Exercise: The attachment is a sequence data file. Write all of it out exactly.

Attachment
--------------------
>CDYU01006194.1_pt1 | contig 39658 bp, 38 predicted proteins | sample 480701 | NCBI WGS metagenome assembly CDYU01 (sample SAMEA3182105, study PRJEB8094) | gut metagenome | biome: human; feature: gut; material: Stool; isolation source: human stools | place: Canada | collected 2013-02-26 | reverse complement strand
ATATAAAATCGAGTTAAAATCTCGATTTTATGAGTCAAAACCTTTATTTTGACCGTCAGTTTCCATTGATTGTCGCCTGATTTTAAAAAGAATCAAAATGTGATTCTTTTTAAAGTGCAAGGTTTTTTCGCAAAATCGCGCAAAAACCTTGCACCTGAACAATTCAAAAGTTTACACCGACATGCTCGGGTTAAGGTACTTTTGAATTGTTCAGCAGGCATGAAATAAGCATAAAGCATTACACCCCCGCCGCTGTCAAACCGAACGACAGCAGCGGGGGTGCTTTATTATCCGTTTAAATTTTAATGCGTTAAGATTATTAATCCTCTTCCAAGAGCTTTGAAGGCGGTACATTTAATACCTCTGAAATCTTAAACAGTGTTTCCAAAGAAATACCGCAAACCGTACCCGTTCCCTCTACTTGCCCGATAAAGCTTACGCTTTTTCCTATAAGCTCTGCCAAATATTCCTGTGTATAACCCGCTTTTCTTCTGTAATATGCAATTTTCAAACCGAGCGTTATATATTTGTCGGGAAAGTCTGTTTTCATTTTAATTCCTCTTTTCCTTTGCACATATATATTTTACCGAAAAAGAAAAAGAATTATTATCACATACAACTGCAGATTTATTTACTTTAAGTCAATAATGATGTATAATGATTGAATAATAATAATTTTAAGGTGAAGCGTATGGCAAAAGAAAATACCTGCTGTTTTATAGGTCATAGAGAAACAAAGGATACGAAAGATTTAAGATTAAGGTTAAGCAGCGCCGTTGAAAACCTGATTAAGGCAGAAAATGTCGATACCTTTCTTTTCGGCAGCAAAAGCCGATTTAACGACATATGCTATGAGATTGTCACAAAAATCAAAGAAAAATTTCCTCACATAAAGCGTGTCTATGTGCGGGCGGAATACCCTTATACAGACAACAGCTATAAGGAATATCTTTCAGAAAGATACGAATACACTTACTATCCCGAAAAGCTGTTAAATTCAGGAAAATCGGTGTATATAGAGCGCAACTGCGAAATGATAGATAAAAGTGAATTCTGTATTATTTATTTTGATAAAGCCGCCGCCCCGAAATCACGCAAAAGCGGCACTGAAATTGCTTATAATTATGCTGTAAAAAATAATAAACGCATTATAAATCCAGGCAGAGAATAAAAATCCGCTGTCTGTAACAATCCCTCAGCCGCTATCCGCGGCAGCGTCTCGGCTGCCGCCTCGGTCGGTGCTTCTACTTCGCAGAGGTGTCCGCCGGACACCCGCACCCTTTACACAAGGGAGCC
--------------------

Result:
>CDYU01006194.1_pt1 | contig 39658 bp, 38 predicted proteins | sample 480701 | NCBI WGS metagenome assembly CDYU01 (sample SAMEA3182105, study PRJEB8094) | gut metagenome | biome: human; feature: gut; material: Stool; isolation source: human stools | place: Canada | collected 2013-02-26 | reverse complement strand
ATATAAAATCGAGTTAAAATCTCGATTTTATGAGTCAAAACCTTTATTTTGACCGTCAGTTTCCATTGATTGTCGCCTGATTTTAAAAAGAATCAAAATGTGATTCTTTTTAAAGTGCAAGGTTTTTTCGCAAAATCGCGCAAAAACCTTGCACCTGAACAATTCAAAAGTTTACACCGACATGCTCGGGTTAAGGTACTTTTGAATTGTTCAGCAGGCATGAAATAAGCATAAAGCATTACACCCCCGCCGCTGTCAAACCGAACGACAGCAGCGGGGGTGCTTTATTATCCGTTTAAATTTTAATGCGTTAAGATTATTAATCCTCTTCCAAGAGCTTTGAAGGCGGTACATTTAATACCTCTGAAATCTTAAACAGTGTTTCCAAAGAAATACCGCAAACCGTACCCGTTCCCTCTACTTGCCCGATAAAGCTTACGCTTTTTCCTATAAGCTCTGCCAAATATTCCTGTGTATAACCCGCTTTTCTTCTGTAATATGCAATTTTCAAACCGAGCGTTATATATTTGTCGGGAAAGTCTGTTTTCATTTTAATTCCTCTTTTCCTTTGCACATATATATTTTACCGAAAAAGAAAAAGAATTATTATCACATACAACTGCAGATTTATTTACTTTAAGTCAATAATGATGTATAATGATTGAATAATAATAATTTTAAGGTGAAGCGTATGGCAAAAGAAAATACCTGCTGTTTTATAGGTCATAGAGAAACAAAGGATACGAAAGATTTAAGATTAAGGTTAAGCAGCGCCGTTGAAAACCTGATTAAGGCAGAAAATGTCGATACCTTTCTTTTCGGCAGCAAAAGCCGATTTAACGACATATGCTATGAGATTGTCACAAAAATCAAAGAAAAATTTCCTCACATAAAGCGTGTCTATGTGCGGGCGGAATACCCTTATACAGACAACAGCTATAAGGAATATCTTTCAGAAAGATACGAATACACTTACTATCCCGAAAAGCTGTTAAATTCAGGAAAATCGGTGTATATAGAGCGCAACTGCGAAATGATAGATAAAAGTGAATTCTGTATTATTTATTTTGATAAAGCCGCCGCCCCGAAATCACGCAAAAGCGGCACTGAAATTGCTTATAATTATGCTGTAAAAAATAATAAACGCATTATAAATCCAGGCAGAGAATAAAAATCCGCTGTCTGTAACAATCCCTCAGCCGCTATCCGCGGCAGCGTCTCGGCTGCCGCCTCGGTCGGTGCTTCTACTTCGCAGAGGTGTCCGCCGGACACCCGCACCCTTTACACAAGGGAGCC